Demand planning in Life Science: today, tomorrow and years ahead
Many life science companies are searching for the best in class solutions to organize the demand planning function and improve performance. As a critical part of the demand planning function companies are also looking for ways to continuously improve their forecasting process. On March 15th, EyeOn hosted the 5th Life Science network meeting at Croy Castle. During this day various topics in the area of demand planning and forecasting were discussed among the network members.
Macro-economic, industry, and sector-specific trends are shaping the playfield for life science companies and impacting the demand planning function. Cost and margin pressure has dominated the industry in the last couple of years and will continue to do so. Increased competition from niche & generic producers, combined with a growing product portfolio through a broader range of sales channels is expected to drive the need for supply chain differentiation. Plan uncertainty, in a more volatile market where – amongst other – tendering is more common, was acknowledged as a new challenge.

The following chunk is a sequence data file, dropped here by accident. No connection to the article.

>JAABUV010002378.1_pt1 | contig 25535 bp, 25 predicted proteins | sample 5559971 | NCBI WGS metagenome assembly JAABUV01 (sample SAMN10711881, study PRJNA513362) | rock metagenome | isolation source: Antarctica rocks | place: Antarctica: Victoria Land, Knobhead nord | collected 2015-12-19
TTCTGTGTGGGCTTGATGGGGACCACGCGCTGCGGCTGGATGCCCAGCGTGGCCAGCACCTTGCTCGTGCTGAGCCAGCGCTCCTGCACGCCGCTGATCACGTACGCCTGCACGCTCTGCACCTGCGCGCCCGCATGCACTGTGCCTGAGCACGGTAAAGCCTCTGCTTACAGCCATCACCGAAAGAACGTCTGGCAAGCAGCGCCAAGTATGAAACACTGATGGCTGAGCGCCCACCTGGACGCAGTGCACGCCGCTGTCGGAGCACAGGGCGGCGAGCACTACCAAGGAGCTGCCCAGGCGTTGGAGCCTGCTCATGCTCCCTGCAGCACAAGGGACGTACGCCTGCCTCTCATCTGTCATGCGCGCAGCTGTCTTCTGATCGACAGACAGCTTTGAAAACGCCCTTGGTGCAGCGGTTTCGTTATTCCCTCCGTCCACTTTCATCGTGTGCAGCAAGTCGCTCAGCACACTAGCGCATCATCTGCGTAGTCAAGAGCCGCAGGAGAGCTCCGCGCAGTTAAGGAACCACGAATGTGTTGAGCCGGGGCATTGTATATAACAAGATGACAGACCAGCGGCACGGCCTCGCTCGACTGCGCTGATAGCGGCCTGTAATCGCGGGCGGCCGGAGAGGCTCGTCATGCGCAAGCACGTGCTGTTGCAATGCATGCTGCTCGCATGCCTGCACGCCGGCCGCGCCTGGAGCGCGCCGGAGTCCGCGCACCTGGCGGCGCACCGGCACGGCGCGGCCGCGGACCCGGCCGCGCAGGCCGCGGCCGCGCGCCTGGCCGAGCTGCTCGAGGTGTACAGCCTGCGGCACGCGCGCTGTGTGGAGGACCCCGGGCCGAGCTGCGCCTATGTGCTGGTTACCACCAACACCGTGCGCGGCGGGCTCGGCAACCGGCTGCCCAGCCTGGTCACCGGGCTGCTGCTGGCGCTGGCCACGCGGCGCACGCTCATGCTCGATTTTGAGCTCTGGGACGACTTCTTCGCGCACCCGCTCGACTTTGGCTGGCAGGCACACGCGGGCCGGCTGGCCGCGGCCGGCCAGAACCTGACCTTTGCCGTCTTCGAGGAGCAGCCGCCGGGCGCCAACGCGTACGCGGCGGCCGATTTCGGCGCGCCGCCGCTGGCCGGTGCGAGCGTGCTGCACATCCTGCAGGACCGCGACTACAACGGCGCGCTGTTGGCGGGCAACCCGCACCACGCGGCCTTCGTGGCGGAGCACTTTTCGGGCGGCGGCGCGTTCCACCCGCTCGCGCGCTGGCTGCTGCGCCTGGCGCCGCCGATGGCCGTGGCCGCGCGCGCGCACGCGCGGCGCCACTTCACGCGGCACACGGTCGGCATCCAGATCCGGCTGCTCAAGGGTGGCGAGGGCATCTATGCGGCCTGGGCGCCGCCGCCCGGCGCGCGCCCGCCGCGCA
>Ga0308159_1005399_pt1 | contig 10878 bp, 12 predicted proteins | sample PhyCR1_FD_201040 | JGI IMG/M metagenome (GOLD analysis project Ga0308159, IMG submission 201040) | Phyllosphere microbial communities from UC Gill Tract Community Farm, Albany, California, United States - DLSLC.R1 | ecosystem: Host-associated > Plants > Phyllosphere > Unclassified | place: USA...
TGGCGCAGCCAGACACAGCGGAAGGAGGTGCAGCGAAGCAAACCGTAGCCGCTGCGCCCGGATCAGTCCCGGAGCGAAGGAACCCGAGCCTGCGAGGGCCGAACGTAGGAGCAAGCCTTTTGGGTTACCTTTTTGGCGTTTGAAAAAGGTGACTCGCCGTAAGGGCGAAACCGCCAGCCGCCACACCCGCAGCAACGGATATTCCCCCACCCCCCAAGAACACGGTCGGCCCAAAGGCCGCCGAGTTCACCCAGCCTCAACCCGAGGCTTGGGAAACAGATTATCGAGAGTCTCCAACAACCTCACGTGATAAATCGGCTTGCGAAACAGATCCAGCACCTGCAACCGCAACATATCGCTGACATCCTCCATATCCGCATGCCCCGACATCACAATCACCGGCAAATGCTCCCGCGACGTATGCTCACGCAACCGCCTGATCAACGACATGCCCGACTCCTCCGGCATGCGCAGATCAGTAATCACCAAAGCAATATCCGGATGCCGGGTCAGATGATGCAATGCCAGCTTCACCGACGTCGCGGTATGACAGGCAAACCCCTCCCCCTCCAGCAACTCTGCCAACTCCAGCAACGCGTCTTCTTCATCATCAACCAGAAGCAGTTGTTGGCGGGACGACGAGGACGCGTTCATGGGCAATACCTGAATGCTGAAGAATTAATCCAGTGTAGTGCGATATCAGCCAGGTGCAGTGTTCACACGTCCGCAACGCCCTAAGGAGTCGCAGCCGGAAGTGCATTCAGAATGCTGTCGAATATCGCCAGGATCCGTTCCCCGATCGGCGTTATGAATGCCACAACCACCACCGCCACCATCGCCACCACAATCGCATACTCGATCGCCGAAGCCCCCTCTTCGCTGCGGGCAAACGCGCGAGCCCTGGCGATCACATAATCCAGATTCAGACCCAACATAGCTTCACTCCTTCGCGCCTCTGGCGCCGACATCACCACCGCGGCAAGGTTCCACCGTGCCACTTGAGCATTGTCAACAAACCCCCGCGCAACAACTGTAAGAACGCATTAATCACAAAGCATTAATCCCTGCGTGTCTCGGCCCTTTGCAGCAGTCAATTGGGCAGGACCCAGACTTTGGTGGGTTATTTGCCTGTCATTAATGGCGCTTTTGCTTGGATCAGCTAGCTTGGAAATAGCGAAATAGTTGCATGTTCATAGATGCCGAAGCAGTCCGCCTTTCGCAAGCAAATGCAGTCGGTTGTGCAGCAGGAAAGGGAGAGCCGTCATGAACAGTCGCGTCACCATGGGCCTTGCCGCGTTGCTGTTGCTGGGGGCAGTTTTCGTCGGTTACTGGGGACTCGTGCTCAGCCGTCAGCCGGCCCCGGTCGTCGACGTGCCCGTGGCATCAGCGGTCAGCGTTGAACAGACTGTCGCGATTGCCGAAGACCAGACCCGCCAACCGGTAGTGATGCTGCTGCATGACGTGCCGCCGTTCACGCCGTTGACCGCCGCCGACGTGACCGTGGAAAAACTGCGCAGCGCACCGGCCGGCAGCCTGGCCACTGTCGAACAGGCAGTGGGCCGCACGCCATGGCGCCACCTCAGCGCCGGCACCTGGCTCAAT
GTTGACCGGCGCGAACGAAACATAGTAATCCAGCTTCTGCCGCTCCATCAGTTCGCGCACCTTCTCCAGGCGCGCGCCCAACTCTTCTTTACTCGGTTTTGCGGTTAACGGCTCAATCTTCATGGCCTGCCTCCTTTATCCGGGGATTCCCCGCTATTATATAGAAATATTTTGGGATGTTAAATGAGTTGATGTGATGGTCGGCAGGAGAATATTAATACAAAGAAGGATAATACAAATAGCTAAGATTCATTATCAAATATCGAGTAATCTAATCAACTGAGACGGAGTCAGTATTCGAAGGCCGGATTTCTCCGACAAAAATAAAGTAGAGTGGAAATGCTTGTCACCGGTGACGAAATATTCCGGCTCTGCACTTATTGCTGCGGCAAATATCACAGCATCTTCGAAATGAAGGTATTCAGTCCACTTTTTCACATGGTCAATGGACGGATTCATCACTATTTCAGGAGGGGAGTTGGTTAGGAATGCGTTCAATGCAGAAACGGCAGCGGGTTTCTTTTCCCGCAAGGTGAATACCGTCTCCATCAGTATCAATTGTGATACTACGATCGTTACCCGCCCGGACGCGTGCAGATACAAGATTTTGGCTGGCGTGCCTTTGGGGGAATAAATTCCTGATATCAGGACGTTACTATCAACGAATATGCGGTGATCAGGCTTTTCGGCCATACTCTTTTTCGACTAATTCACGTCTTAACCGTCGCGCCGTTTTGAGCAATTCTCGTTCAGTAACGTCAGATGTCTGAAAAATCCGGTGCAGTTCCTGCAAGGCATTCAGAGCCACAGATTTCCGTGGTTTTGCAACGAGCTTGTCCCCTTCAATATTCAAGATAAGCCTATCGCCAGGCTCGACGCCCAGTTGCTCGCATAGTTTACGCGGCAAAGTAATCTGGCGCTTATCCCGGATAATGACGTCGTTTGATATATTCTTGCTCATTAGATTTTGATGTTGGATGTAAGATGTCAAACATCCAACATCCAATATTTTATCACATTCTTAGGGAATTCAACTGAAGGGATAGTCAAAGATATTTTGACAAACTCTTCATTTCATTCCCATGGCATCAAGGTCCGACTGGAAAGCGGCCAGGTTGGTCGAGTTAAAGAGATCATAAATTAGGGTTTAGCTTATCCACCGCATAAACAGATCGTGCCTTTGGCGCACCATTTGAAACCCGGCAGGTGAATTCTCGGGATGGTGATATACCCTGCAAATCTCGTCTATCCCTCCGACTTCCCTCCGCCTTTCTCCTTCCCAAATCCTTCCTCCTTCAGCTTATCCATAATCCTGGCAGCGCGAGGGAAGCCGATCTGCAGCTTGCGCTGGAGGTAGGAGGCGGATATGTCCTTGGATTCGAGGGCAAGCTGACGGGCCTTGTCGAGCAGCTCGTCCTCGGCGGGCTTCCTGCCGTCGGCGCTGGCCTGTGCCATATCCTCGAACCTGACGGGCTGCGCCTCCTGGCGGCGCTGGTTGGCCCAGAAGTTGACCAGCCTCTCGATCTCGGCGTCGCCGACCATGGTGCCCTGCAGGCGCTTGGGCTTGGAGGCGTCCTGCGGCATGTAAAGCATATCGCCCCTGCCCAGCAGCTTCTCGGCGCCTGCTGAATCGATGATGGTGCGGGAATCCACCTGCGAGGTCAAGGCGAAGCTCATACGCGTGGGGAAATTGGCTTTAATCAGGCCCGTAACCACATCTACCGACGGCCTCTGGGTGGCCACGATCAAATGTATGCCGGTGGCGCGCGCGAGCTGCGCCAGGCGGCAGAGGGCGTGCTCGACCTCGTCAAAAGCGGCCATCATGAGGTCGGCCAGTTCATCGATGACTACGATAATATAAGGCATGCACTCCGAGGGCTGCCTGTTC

In order to be successful the maturity of demand planning processes in life science needs to grow. Room for improvements is perceived in following areas:
- Use of statistics in the forecasting process
- Mid-term trend analysis and scenario planning
- Alignment with F&A and one number planning
- Embedding of continuous improvement cycles in processes and organisation
Today demand planners in the life science industry are often consumed in a process of constant forecast adjustments and re-planning with little added value. Well structured and deployed demand management together with an improved forecasting process brings companies to the next level. A differentiation approach in forecasting enables demand planners to concentrate more on where the value is. Outsourcing of forecasting processes is considered as one of the means to facilitate this approach.
The active use of social media for consumer centric demand planning and forecasting in life science is perceived by most supply chain practitioners as years ahead. Nevertheless the topic raises relevant questions as “will end customers shape demand in future markets, and can social media be used to track and predict their behavior?”